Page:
It is a conundrum that has puzzled mankind since at least Plato and Aristotle.
Why do so many creative people throughout history — so many great artists and geniuses such as Robin Williams — seem to be touched by what the ancient Greek thinkers called "divine madness"?
And which came first for those graced by this "gift from the gods" — the genius or the madness?
Twenty-four centuries later, we are still puzzling, reminded once again of the seeming link between creativity and mental illnesses by the shocking suicide of Williams this week in his California home. He was 63, had long battled substance abuse and had recently sought treatment for depression.
Instantly, we recalled other artists who followed the same tragic path, a lengthy list that includes painters, poets, writers, musicians and designers: Vincent van Gogh, Ernest Hemingway, Virginia Woolf, Sylvia Plath, Kurt Cobain, Alexander McQueen to name just a few of the famous creatives who suffered from depression and committed suicide.
But is there a proven link between creativity and mental illness (which, strictly speaking, is not the same as being mad)? This is still a matter of hot debate.
A leading researcher in this field is Kay Redfield Jamison, a professor at Johns Hopkins University School of Medicine (who herself has bipolar disorder) whose studies seem to back up the popular idea of the "tortured genius." When, for example, she examined nearly 50 writers and artists in Britain, she found that more than 38% had been treated for a mood disorder.
On the other hand, some experts find this discussion absurd, such as psychologist Judith Schlesinger, author of 2012's The Insanity Hoax: Exposing the Myth of the Mad Genius.
She blames "misinterpretation" of what Plato meant, plus the fact that no one even agrees on what constitutes creativity or madness.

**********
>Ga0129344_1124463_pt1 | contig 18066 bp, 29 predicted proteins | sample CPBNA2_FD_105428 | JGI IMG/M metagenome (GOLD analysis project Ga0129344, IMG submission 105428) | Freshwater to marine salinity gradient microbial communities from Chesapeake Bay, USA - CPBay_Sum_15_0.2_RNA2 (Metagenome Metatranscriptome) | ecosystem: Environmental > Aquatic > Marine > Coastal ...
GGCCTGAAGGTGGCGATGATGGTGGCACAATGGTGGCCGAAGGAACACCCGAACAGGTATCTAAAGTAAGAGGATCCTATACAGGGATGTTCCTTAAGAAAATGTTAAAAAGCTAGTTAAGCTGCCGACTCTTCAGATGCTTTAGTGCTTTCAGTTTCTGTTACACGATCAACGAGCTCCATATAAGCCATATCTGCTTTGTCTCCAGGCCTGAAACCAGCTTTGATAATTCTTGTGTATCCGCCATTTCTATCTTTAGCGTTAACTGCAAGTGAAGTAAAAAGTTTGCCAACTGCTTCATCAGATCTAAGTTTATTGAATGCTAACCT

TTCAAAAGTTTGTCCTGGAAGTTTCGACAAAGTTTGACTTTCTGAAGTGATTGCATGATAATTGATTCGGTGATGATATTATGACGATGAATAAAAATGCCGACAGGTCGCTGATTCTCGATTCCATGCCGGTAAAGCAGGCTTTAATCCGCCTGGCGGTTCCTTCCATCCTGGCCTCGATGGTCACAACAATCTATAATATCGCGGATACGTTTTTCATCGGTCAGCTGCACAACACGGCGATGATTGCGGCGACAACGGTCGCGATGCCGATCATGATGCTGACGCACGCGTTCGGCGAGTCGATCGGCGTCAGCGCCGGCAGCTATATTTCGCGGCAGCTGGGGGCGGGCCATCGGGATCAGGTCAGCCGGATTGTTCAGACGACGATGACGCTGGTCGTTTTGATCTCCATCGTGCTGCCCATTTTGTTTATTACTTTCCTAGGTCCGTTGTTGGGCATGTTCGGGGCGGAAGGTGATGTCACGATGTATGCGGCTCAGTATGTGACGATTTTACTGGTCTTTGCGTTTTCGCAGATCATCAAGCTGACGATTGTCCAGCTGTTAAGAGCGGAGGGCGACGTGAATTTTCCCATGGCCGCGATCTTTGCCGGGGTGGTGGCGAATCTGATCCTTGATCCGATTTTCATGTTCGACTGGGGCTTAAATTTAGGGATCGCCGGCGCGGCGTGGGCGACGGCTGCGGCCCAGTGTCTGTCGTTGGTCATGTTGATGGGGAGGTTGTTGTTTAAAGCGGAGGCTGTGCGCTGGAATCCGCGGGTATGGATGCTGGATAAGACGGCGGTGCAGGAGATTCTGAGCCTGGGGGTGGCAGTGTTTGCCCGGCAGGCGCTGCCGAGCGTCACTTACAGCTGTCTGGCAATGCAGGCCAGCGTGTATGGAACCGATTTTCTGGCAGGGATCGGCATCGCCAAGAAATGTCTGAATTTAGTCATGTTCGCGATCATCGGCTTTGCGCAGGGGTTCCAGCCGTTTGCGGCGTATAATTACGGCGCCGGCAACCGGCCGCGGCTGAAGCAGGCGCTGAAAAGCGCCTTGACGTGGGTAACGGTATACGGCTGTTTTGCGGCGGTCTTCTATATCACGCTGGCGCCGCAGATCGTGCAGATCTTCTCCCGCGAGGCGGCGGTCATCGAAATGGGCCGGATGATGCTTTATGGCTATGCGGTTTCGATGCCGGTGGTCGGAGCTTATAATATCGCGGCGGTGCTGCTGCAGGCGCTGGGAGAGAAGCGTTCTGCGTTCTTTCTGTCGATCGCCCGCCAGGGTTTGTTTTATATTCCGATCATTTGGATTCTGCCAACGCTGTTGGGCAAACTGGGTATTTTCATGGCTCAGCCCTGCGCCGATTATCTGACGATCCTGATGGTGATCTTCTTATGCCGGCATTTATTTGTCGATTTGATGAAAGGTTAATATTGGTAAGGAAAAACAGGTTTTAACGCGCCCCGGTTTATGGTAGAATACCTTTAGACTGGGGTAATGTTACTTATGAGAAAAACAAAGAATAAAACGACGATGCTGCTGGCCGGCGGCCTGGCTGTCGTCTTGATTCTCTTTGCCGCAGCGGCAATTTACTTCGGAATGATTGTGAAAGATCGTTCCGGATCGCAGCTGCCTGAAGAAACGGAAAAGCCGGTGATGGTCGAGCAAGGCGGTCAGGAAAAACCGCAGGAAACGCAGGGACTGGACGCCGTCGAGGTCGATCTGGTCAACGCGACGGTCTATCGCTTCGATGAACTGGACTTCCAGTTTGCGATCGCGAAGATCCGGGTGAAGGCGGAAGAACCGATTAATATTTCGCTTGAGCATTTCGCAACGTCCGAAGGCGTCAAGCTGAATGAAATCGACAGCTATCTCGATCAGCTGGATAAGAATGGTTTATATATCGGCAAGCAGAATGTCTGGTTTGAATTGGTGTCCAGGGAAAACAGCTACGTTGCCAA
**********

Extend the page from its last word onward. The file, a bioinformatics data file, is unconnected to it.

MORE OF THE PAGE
"There is no evidence...that a poet or comedian is any more disturbed than the mail carrier," she says. "People (are) asserting creative people (are) more prone to mental illness without a shred of proof. But the myth is so beloved and so ancient that people figure it must be true and there must be evidence."
Still, it's hard to argue with people's instincts.
"I don't think a couple of thousand years of human observation that there's something going on, is off," says Constance Scharff, director of addiction research at Cliffside Malibu, the celebrity rehab center in California that treats patients with addiction and psychiatric issues. "It's only in the last 10 years that we've had the scientific knowledge to prove the link, through neuroscience and brain imaging, but there's no doubt there's a connection."
But its exact nature is still unclear. Science and medicine are only now beginning to study what's going on — chemical, neurological, organic — in the brain, and also deal with the old and vexing problem of a cure: How to treat creatives successfully in a way that does not rob them of their creativity?
Call it the Hemingway problem: "They think, 'If I stop drinking I won't be able to write,' " says Scharff.
Psychotherapist Deb Serani, author of Living With Depression (and who nearly killed herself while in a depressed state at age 19), says people with bipolar disorders find ways to cope when they're in a manic stage.
"They turn to expressive ways in creativity, music and art and performance," she says. "Those outlets are very largely about discharging the negative emotions."
Artists sense the link between their pain and their art and quite naturally fear losing the latter, says Barry Panter, a retired psychiatrist and psychoanalyst who has written books about creativity and madnes.
He suggests at least some creatives become creative because of their disorders, even as a way to deal with them unconsciously. "When artists are dealing with unconscious emotional issues, that creates great pressure inside, and they use their art to deal with those issues," says Panter. "It's a way of externalizing their pain, hoping to gain control and even mastery over it."